Most of us click through news headlines and see disaster or distraction; Emma Donoghue sees her next muse. The abduction of Elisabeth Fritzl helped inspire her last novel, 2010’s best-selling Room — a bravura child’s-eye view of growing up entirely within the walls of a makeshift 11-by-11-foot cell.
Her newest subject is taken from real life as well, though it never made the CNN crawl: the death of Jenny Bonnet, a cross-dressing young frog catcher whose unsolved murder captivated the citizens of 1870s San Francisco. Frog Music’s main protagonist is also the crime’s only witness, a French burlesque dancer named Blanche Beunon who met Jenny just days before she died, and may have been the killer’s true target.
Donoghue admits in the author’s note that historical records of the case are scant. But she’s the kind of writer who never goes less than all-in; her post-Gold Rush city, caught up in a brutal heat wave and a smallpox epidemic, practically sweats through the page. (You might find yourself reaching for a pocket fan and a copy of your inoculation records, just to be safe.) It’s a town where a girl like Jenny can stroll into a saloon and order a beer, but just as easily spend 40 days in jail for ”appearing in the apparel of the other sex.” And where the doll-faced Blanche can command $50 for peeling her clothes off on stage, and even more off stage with the night’s luckiest customer.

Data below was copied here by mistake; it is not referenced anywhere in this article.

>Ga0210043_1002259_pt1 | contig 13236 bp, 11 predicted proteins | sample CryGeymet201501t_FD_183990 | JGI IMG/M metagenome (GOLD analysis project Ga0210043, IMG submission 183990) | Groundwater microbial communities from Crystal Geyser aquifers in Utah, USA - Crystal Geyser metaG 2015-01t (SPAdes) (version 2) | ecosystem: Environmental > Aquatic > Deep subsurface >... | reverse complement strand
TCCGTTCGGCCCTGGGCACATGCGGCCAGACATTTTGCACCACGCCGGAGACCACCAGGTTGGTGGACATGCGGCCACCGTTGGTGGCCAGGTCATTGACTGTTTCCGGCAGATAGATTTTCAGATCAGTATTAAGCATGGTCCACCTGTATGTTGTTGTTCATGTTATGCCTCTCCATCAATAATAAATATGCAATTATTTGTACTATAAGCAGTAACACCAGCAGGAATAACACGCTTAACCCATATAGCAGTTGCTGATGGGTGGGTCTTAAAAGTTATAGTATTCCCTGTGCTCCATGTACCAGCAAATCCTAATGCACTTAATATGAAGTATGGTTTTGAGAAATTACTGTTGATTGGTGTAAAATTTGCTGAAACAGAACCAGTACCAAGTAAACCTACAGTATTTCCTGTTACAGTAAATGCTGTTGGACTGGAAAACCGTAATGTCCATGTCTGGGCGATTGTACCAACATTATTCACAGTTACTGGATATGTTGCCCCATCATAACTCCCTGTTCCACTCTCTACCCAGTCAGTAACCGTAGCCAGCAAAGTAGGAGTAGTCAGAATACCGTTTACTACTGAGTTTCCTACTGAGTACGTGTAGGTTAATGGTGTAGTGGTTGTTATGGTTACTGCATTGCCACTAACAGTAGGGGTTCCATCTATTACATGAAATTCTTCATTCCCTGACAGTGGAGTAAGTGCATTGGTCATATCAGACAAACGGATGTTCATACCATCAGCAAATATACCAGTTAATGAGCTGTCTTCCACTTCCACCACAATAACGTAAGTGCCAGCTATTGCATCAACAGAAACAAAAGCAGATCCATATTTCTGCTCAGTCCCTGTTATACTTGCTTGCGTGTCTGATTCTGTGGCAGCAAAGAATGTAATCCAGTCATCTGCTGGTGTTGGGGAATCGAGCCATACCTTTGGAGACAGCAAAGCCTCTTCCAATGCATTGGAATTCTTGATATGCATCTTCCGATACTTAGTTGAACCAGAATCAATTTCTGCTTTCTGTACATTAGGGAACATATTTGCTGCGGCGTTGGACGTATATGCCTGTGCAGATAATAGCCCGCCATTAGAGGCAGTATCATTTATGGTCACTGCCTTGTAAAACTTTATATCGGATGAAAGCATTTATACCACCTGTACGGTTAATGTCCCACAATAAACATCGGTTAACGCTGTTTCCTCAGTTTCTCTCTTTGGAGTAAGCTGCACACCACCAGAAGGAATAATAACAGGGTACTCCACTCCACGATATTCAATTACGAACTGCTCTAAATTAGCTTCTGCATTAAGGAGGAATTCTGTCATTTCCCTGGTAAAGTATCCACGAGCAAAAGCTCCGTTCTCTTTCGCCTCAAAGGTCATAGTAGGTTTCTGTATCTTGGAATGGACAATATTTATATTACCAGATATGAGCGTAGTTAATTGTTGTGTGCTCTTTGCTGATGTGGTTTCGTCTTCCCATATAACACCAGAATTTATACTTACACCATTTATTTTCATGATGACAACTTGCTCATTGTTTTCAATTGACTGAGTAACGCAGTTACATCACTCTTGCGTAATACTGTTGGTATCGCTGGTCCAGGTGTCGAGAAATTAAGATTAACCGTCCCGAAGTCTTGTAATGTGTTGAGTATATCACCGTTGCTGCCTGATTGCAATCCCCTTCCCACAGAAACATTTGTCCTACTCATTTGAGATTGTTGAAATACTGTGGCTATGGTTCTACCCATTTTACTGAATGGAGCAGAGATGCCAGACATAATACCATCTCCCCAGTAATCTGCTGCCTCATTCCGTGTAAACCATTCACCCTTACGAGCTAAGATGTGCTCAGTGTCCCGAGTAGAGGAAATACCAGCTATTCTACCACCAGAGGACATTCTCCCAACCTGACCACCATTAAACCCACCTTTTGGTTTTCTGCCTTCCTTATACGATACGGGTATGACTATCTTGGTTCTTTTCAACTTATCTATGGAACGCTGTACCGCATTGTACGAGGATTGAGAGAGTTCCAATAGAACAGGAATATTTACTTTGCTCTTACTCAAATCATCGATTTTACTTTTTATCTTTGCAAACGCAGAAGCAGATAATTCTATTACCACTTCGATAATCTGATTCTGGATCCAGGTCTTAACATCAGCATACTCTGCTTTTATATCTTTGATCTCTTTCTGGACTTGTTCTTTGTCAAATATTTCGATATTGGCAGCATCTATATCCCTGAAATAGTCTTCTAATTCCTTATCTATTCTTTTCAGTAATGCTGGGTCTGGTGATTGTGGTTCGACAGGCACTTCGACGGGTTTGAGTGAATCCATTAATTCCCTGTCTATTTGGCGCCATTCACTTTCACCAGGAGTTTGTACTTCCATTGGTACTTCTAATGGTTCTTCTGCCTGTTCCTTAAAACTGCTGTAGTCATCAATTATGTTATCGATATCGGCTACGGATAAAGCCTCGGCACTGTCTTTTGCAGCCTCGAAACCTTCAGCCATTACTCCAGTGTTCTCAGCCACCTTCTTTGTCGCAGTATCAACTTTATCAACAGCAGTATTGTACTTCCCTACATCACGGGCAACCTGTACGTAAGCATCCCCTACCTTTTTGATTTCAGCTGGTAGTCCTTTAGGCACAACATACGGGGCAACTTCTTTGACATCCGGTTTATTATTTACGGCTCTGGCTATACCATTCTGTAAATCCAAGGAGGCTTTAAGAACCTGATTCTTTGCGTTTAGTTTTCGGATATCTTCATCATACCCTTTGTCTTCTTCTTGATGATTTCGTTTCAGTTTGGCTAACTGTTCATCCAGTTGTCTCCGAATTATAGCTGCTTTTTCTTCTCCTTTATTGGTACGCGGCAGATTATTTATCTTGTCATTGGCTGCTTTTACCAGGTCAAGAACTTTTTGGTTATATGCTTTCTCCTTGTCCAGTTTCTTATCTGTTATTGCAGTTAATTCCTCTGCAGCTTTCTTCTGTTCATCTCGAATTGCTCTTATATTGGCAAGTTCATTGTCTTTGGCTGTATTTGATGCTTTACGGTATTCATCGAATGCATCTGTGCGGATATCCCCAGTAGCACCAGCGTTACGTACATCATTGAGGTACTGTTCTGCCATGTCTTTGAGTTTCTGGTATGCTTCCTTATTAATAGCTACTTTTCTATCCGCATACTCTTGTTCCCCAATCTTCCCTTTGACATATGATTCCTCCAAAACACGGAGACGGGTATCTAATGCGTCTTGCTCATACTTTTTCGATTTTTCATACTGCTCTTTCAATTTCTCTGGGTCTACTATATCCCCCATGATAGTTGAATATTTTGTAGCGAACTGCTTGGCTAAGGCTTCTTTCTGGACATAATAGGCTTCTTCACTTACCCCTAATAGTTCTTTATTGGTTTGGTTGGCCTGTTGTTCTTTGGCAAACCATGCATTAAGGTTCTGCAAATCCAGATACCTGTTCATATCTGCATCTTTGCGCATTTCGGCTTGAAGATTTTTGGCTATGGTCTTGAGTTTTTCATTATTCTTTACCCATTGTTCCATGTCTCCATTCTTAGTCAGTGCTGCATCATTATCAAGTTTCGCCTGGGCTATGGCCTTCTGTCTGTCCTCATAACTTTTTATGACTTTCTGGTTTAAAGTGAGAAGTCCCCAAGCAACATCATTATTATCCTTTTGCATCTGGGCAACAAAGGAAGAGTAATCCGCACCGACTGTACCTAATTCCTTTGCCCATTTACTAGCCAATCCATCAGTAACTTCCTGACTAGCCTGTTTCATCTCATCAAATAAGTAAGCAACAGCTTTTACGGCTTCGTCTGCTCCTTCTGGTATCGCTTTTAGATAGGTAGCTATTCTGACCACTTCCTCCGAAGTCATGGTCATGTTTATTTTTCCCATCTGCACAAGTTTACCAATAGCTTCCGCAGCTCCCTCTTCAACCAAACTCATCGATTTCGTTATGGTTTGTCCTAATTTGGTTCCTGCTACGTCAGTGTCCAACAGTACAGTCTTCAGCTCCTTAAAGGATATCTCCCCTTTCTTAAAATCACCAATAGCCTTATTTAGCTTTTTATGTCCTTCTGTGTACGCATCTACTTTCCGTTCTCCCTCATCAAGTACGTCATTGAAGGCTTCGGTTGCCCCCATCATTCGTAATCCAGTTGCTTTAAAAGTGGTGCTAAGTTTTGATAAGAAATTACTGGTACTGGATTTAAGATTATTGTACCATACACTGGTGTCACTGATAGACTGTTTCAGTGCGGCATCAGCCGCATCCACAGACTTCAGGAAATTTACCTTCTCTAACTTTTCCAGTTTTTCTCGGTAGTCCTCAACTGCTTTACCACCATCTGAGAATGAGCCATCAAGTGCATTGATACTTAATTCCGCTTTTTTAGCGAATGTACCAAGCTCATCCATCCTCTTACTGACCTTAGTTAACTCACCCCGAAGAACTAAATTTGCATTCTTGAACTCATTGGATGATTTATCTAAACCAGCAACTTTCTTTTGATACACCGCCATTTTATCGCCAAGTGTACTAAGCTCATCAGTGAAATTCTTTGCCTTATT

Donoghue builds her world so well that Frog’s first half goes by like a music-box waltz. It starts to stumble a little, though, when Blanche, who has a mustache-twirling scoundrel of a lover and some very complicated maternity issues, makes choices better suited to a damsel in a dime-store novel. And it’s hard not to wish for more Jenny, who always dances just outside of Donoghue’s grasp. Then again, without this vivid, slippery book we wouldn’t have gotten to know her at all. B+
”Blanche huddles on one of the barrels that serve for stools. Dead. Dead, she repeats in her head, trying to grasp it. Jenny’s dead on the floor in there.”